Are women empowered?
March 16, 2014
At a TED Conference on female empowerment in 2010, former First Lady, presidential nominee, and Secretary of State Hillary Clinton shared a story she had heard.
“This teenage girl’s father expected to force her into early marriage, but she had been to school and she received a cow, perhaps through the Heifer Project, to encourage her to stay in school. When her father demanded she drop out of school and get married, she said no. When he insisted, she insisted right back.
And finally she pulled out her trump card: ‘If I leave and get married, I’m taking my cow; that cow belongs to me.’ So guess what? She stayed in school, she was spared an early marriage, all because her father couldn’t bear to part with the cow.”
Women have made great strides in the last few decades. According to the National Bureau of Economic Research, there are 1.3 women for “every male graduate.” However, a culture of sexism still festers within our society. The CDC National Center for Injury Prevention and Control reports that one in every five women have or will experience rape. This statistic leads to a pressing question: Are women empowered? We like to picture a shattered glass ceiling while Rosie the Riveter stands triumphantly over the crushed shards of sexism, but can we honestly say that we live in a post-sexist society?
Despite the fallbacks, women have made strides in major industries and facets of our society. In celebration of Women’s History Month, let us reflect on the ways some “chicks” have made a difference.
For both present and past generations, “you throw like a girl” strikes with a negative connotation, leaving the person victimized by this comment ashamed of his or her athletic ability. Women face a number of life challenges, reducing their ability and willingness to achieve their full potential, especially in sports. Often thought to obtain little endurance, stamina or strength, women have shuffled to the sidelines wearing hot pink tutus in order to fit their gender roles until the late 1900s, leaving their assumed broom and mop behind.
In 1896, Susan B. Anthony said “The bicycle has done more for the emancipation of women than anything else in the world.” The last quarter of the twentieth century reflected an evolution that changed modern society and invited women with open arms to partake in sports. In 1972, Congress passed Title IX legislation, prohibiting discrimination due to gender in schools that receive federal funds through scholarships, funds and other forms of support for student athletes. What the boys have, the girls have. Bringing forth equality for men and women, Title IX has had a major impact on the count of women participating in athletics, no matter the age. As a result of Title IX, women have had a increase in athletic scholarships meaning higher education, which may not have been accessible beforehand. Elaborating on lessons coming from Title IX of equality and opportunity, programs such as Sports Envoys encourage advancement in the rights of women in athletics. With this, female athletes benefit just as much as males in the sense that they gain strength not just physically, but also in leadership, responsibilities and self-esteem.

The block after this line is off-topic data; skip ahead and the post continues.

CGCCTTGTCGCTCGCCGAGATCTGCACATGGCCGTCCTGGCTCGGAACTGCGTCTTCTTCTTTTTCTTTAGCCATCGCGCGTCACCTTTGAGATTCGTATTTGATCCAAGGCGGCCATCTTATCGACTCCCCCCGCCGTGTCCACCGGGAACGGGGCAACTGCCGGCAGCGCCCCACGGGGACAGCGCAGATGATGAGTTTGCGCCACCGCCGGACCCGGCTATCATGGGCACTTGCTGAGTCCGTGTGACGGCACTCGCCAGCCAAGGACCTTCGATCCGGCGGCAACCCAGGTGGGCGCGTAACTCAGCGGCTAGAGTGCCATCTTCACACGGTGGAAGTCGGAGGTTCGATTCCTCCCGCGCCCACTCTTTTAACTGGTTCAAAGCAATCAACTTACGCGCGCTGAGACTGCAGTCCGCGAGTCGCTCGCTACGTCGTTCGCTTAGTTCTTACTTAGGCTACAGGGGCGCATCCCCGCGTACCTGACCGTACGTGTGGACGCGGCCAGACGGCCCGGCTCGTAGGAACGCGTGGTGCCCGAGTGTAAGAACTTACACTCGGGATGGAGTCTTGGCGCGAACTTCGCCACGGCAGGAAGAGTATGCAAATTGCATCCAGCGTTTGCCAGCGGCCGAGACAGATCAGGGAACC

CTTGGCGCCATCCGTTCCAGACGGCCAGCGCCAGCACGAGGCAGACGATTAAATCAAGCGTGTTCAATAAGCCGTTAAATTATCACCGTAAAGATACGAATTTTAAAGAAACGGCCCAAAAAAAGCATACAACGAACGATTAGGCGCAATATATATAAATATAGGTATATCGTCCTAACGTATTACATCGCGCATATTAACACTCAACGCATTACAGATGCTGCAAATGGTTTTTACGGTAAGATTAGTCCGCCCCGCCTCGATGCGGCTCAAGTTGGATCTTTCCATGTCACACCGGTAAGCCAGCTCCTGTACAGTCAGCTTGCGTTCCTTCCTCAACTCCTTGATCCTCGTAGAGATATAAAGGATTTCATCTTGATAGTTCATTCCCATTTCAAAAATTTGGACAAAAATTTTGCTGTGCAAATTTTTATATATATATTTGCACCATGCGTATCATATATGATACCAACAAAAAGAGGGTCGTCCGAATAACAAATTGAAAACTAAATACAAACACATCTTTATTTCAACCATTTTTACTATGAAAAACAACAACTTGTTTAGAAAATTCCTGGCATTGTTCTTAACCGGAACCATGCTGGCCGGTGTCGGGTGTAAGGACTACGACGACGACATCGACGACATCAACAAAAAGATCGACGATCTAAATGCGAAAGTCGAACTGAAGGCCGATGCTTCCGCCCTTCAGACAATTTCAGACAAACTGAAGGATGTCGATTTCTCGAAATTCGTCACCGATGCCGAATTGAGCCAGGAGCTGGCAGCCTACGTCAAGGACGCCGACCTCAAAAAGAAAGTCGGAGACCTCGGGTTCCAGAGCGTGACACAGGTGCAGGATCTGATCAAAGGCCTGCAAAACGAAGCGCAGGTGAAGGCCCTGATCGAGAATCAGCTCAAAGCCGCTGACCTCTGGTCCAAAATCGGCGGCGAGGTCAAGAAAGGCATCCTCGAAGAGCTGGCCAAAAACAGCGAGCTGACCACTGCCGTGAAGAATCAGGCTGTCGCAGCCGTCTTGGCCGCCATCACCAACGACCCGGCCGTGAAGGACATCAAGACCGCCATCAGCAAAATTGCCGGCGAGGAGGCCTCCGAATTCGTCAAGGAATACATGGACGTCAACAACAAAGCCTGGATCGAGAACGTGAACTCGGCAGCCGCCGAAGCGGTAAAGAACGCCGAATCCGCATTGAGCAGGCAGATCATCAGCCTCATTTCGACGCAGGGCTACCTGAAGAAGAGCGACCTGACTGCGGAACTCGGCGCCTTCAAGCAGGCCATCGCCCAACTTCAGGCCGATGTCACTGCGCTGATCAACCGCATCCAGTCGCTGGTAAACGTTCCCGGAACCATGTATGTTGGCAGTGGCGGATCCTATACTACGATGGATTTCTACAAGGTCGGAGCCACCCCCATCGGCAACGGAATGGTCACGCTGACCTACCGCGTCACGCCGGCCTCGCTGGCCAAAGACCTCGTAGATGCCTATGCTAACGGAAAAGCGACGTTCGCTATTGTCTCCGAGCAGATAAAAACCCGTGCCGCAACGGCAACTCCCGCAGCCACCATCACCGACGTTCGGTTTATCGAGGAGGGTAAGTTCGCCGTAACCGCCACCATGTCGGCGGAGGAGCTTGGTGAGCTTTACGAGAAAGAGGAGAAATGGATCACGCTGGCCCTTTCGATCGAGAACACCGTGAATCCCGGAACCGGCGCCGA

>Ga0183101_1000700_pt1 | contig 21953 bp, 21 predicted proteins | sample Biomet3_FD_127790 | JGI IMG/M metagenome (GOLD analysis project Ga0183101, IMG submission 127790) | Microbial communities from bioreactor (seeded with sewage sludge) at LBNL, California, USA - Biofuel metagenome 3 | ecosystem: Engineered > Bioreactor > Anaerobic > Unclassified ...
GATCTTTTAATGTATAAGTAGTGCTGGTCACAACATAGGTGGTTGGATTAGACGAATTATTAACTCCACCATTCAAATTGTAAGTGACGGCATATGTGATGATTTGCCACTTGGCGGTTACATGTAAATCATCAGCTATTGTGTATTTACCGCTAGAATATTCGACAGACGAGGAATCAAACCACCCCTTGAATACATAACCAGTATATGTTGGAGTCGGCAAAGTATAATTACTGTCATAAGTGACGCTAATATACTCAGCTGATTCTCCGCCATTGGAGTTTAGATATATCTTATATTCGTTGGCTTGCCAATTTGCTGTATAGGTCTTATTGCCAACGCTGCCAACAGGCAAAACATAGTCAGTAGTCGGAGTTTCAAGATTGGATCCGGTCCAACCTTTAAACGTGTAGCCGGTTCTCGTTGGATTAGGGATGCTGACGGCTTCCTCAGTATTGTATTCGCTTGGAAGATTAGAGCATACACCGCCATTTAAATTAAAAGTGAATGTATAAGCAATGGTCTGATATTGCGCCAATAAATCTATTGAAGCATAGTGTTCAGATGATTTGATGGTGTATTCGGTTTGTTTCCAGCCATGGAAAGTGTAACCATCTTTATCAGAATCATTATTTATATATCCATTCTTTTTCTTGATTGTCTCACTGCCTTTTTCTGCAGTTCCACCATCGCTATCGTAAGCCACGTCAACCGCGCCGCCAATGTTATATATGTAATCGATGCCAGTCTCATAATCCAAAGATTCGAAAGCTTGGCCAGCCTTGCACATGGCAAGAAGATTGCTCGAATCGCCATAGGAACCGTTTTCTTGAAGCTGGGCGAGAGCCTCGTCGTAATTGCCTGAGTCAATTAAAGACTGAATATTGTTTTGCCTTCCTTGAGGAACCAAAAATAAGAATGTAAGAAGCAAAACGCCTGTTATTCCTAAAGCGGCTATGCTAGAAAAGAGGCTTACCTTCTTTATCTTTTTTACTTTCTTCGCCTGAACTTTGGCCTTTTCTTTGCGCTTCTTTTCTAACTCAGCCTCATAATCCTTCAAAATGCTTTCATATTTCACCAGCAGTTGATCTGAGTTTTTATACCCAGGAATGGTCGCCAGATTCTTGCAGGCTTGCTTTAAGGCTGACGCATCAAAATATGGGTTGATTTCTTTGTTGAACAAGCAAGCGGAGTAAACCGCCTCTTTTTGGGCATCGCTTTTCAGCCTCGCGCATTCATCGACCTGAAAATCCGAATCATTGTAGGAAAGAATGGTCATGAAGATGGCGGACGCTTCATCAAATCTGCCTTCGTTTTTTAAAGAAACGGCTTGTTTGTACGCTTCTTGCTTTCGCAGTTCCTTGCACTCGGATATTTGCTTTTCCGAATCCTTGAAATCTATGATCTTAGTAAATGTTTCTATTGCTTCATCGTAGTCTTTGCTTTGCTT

“If I did not play a sport, I do not think I would have the confidence I do now,” senior Kiersten Hileman said. “I would probably be super quiet and lack both courage and pride. I would also be super out of shape.”
By participating and achieving in sports, women continue to break down the walls of sexism and build up their sculpted athletic finesse.
A sport does not necessarily entail aggression and body contact, which some assume. Sports such as cheerleading do not obtain the rights and privileges to athletic trainers or the gym equipment because according to most, cheerleading is a “hobby for girls.” According to ESPN, the intense tumbling, flipping, high jumps and endurance all pay off, concluding that cheerleading is, indeed, a sport. In addition, girls lacrosse has faced serious stereotypes as well. Because the girl players wear skirts and do not combatively knock each other to the ground as the boys lacrosse players do, this too falls under the social thought of girls’ lacrosse not being a “real” sport.
Seeing that women such as Allyson Felix, an American gold medalist, have the capability to sprint 100m in 10.89 seconds and Belgium’s Justine Henin who had been ranked number one tennis player in the world for a consecutive twelve months, women have just as much ability as men. Through the blood, sweat and tears, women push their way to the finish line and winners’ circle for self-satisfaction as opposed to rebelling against the men as seen in past centuries.
Emerging through the sexist walls, women have proven to shine (and in some cases, outshine men) on the field, track, pool or courts, thanks to both Title IX and acceptance from society.